QBC: Quasi-brittle cracking, coupled processes and hydraulic fractures
Minisymposium organized by
- I. Carol, UPC Barcelona, Spain
- G. Pijaudier-Cabot, University of Pau, France
- G. Xotta, University of Padova, Italy
The realistic and accurate numerical modelling of crack initiation and propagation still constitutes a major challenge and the object of intense research activity in many areas of Engineering. In particular, this mini-symposium is focused on the fracture of quasi-brittle materials such as concrete, geo-materials (mainly rock), ceramics, ice, etc., subject to mechanical or environmental/multi-phase/multi-physics actions.
Under increasing mechanical loading, this type of materials undergo the formation of distributed micro-cracks, some of which may eventually coalesce into localized macro-cracks while the rest of them unload. Besides direct mechanical actions, cracking of quasi-brittle materials may be also caused by flow/diffusion/transport-induced actions. This includes for instance, but is not limited to: cracking of concrete materials due to durability-related phenomena (i.e. drying shrinkage, high temperatures, alkali-silica-reaction, sulphate attack, etc.); cracking (or opening of existing fractures) in rock masses due to fluid injections such as hydraulic fracture.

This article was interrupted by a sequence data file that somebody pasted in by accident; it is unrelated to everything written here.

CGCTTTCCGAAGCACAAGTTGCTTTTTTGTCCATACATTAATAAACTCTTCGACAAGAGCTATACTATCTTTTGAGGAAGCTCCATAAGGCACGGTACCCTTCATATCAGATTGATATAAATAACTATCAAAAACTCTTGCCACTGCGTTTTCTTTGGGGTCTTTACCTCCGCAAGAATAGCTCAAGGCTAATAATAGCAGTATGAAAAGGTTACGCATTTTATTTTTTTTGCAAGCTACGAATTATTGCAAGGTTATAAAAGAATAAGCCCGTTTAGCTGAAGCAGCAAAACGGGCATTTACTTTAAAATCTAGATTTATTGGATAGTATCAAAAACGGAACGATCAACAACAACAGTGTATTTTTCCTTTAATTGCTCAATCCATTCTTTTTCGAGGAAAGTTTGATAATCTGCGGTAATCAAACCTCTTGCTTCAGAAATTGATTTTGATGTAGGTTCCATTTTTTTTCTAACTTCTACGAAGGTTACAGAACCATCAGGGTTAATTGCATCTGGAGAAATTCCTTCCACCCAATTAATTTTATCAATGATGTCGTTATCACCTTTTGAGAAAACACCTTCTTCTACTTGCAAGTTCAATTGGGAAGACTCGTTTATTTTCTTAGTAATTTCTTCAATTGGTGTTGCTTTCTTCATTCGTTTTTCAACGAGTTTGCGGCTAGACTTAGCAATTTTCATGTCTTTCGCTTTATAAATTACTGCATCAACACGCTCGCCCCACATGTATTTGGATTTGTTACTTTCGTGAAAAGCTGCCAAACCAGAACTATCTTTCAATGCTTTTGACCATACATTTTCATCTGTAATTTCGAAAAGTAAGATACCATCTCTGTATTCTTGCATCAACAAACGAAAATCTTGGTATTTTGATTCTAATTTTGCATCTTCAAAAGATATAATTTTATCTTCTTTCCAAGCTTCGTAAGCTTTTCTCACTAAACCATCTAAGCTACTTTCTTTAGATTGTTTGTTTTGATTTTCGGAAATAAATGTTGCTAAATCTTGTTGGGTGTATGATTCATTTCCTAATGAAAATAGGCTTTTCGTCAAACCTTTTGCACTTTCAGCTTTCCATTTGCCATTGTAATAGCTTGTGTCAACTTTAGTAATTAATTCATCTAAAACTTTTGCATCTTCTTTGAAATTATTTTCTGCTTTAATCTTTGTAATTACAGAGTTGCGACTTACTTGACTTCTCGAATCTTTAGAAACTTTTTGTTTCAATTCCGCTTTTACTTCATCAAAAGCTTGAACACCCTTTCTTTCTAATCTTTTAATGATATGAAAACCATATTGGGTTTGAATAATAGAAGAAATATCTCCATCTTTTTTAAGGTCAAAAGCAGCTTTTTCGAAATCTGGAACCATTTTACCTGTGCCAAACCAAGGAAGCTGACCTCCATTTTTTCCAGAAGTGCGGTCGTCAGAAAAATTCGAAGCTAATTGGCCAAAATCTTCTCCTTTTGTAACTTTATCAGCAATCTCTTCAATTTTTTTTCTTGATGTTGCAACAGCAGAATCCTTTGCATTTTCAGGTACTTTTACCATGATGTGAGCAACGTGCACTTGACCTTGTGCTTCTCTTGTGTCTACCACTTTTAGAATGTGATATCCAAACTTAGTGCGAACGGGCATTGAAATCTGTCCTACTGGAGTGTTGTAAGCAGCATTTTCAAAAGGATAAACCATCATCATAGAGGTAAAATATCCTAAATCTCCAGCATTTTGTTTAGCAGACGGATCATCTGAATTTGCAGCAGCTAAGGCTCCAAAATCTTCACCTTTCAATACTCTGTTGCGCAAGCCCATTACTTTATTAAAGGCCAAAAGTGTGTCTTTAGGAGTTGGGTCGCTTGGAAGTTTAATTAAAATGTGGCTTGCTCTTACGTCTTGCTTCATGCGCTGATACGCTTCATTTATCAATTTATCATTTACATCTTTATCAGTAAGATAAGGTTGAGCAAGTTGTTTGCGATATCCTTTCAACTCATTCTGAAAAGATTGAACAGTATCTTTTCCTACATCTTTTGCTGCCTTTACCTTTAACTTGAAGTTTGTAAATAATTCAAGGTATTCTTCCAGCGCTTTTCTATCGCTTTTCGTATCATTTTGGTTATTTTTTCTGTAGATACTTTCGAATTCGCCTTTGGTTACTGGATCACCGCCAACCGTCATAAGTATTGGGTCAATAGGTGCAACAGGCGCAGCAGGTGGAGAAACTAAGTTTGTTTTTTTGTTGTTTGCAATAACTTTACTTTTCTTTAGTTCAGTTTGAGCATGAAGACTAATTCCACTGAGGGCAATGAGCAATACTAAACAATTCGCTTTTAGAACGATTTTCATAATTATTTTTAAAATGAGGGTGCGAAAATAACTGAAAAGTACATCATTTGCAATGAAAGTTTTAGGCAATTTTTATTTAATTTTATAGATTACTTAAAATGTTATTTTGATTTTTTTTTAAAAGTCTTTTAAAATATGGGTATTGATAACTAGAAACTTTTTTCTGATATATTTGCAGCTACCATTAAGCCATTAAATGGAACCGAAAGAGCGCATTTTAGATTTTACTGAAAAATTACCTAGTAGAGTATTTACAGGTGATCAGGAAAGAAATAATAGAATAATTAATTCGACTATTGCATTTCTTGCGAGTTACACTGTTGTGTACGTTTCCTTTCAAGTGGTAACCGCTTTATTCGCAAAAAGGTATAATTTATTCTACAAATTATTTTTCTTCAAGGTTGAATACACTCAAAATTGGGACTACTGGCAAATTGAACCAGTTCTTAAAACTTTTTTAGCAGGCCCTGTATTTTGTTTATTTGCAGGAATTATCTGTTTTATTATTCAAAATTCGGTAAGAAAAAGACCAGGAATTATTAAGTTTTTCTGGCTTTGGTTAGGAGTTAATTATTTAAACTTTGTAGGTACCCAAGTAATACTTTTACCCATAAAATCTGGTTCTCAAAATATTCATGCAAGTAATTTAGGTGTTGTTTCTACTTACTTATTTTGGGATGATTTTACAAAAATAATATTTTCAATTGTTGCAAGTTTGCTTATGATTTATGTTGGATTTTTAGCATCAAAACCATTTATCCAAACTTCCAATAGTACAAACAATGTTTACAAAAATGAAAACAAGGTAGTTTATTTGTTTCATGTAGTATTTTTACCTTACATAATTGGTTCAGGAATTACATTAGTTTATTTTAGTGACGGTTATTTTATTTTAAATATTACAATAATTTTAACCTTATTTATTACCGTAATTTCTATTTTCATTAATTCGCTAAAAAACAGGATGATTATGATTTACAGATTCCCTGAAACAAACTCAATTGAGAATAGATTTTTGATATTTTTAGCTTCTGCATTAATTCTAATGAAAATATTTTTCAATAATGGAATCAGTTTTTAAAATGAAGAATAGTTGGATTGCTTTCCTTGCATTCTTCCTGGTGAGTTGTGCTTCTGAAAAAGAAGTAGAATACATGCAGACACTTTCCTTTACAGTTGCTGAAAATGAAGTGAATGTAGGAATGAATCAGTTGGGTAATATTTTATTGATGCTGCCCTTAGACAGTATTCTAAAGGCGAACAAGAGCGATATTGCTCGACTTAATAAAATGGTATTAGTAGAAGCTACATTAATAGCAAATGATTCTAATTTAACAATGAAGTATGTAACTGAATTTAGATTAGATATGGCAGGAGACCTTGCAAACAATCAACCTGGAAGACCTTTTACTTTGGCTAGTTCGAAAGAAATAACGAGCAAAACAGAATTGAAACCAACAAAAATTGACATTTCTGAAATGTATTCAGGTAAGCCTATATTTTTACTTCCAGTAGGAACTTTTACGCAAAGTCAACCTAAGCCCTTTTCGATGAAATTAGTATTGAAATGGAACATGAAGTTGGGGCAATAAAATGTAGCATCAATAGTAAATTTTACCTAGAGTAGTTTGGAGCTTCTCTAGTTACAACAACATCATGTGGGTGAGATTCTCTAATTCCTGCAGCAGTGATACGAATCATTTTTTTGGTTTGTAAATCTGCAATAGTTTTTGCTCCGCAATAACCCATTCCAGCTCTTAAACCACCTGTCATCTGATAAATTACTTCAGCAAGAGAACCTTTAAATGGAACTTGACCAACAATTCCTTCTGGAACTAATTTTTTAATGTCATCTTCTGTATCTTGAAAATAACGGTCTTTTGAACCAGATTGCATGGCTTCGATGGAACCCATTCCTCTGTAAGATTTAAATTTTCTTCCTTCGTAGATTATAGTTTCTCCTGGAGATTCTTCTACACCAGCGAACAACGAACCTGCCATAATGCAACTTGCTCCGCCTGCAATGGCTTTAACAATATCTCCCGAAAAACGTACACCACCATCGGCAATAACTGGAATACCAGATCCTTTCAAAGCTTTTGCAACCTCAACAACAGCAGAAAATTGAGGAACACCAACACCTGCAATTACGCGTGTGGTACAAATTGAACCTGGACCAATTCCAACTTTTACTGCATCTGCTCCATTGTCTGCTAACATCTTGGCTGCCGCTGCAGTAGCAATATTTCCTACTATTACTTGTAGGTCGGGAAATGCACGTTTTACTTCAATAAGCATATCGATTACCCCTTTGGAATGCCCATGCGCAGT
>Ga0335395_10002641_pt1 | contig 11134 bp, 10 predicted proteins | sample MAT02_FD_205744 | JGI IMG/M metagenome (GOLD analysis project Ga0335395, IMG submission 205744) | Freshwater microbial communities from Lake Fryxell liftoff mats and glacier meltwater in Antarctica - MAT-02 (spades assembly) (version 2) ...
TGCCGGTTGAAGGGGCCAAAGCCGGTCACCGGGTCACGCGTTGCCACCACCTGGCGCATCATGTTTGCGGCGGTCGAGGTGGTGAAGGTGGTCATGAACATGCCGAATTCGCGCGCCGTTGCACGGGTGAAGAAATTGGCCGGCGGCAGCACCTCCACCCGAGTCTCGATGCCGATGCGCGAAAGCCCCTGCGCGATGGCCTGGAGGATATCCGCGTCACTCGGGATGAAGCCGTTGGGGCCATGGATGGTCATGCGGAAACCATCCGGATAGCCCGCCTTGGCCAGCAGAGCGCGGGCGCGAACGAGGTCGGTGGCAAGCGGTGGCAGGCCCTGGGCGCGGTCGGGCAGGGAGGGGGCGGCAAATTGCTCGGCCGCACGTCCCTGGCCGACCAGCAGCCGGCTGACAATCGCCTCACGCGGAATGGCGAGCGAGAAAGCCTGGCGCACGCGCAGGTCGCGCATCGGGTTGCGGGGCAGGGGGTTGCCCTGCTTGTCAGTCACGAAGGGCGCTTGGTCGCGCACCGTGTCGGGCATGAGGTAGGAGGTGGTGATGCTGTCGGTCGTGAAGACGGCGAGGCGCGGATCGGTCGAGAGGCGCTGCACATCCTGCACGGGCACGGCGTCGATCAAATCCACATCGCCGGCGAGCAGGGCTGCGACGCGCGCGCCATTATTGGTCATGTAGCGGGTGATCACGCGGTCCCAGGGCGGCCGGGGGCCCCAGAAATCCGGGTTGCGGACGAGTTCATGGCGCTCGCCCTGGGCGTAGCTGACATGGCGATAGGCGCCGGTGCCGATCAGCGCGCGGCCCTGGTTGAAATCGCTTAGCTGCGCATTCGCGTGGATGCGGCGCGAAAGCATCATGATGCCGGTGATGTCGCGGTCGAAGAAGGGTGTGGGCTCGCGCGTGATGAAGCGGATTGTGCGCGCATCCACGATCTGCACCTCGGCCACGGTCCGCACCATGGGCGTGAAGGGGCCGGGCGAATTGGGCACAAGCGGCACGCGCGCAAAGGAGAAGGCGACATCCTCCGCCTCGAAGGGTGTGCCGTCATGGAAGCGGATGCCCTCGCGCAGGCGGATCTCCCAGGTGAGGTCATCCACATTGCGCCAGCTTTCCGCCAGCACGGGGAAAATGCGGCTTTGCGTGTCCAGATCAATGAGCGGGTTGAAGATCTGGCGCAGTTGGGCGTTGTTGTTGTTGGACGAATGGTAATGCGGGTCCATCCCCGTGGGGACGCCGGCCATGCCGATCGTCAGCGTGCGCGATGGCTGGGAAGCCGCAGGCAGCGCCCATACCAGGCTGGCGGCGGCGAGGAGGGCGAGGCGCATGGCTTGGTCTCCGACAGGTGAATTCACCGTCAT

The highly heterogeneous nature of quasi-brittle materials also plays a key role in the cracking process, reason for which multi-scale models have also been proposed. Micro- or meso-mechanical models, based on the physics of microstructures and in which the heterogeneities are explicitly described and the degradation processes are established for the individual components, may help to simplify considerably the constitutive description, at the price of a higher computational cost.
On the other hand, numerical modelling of fluid-induced fractures does not usually require to represent the meso-scale, but it requires relatively fine meshes near the fracture front in comparison to the domain dimensions, which may lead to very large meshes. In all cases, therefore, the use of parallel high-performance computing (HPC) has been advocated.
The present mini-symposium is intended to gather contributions on all those and related topics. Classical models based on a continuum or a discrete approach, as well as more recent techniques such as XFEM, phase field, etc., and their implementation in an HPC environment, are welcome.